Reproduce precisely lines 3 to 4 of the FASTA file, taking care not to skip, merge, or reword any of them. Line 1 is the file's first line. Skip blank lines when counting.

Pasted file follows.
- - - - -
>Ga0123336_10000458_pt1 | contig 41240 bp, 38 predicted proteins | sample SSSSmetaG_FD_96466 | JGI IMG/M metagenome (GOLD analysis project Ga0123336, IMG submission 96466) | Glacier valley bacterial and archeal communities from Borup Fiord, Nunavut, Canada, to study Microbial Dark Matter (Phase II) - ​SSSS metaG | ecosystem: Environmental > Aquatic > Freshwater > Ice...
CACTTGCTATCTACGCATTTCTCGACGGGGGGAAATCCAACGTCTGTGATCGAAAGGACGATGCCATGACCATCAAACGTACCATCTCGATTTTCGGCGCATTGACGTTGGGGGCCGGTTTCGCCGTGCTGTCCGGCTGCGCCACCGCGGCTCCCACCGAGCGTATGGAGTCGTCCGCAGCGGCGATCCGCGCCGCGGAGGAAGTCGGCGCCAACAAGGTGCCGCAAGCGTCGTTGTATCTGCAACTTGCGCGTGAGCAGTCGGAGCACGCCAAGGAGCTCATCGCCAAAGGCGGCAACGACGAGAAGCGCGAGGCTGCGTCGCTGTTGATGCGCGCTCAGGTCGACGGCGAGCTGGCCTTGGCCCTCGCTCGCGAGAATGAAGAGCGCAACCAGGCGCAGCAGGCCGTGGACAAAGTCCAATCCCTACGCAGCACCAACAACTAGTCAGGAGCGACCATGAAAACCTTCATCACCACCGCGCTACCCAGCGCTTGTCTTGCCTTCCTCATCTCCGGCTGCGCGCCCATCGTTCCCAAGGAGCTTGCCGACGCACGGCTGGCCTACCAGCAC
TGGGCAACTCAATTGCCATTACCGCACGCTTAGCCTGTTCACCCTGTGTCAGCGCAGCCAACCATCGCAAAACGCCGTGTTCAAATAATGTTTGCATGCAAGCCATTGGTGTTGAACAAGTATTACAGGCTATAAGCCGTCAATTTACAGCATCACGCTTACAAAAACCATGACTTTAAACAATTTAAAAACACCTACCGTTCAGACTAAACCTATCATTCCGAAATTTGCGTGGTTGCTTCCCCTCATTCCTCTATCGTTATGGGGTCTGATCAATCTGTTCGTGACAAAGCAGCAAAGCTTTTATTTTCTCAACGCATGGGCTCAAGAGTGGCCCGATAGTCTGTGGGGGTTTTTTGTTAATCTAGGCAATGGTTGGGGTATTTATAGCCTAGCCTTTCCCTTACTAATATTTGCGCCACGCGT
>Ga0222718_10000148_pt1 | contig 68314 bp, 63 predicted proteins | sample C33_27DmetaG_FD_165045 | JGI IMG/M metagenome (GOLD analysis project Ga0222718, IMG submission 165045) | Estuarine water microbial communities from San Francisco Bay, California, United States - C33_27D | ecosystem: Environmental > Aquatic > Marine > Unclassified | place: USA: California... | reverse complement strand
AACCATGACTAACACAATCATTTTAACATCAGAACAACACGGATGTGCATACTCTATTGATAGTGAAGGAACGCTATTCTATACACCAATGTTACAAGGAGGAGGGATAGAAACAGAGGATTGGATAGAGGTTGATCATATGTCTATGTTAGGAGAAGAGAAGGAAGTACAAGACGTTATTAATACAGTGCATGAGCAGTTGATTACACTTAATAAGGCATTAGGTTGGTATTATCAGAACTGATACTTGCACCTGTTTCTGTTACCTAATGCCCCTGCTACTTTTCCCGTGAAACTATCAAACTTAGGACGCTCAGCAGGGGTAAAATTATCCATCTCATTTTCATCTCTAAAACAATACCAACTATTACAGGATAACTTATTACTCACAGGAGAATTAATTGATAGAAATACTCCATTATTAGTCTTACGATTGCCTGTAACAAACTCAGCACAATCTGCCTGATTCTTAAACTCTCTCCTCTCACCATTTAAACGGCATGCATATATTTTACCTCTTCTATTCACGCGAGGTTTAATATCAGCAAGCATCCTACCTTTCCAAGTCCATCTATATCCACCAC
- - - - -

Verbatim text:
TGGGCAACTCAATTGCCATTACCGCACGCTTAGCCTGTTCACCCTGTGTCAGCGCAGCCAACCATCGCAAAACGCCGTGTTCAAATAATGTTTGCATGCAAGCCATTGGTGTTGAACAAGTATTACAGGCTATAAGCCGTCAATTTACAGCATCACGCTTACAAAAACCATGACTTTAAACAATTTAAAAACACCTACCGTTCAGACTAAACCTATCATTCCGAAATTTGCGTGGTTGCTTCCCCTCATTCCTCTATCGTTATGGGGTCTGATCAATCTGTTCGTGACAAAGCAGCAAAGCTTTTATTTTCTCAACGCATGGGCTCAAGAGTGGCCCGATAGTCTGTGGGGGTTTTTTGTTAATCTAGGCAATGGTTGGGGTATTTATAGCCTAGCCTTTCCCTTACTAATATTTGCGCCACGCGT
>Ga0222718_10000148_pt1 | contig 68314 bp, 63 predicted proteins | sample C33_27DmetaG_FD_165045 | JGI IMG/M metagenome (GOLD analysis project Ga0222718, IMG submission 165045) | Estuarine water microbial communities from San Francisco Bay, California, United States - C33_27D | ecosystem: Environmental > Aquatic > Marine > Unclassified | place: USA: California... | reverse complement strand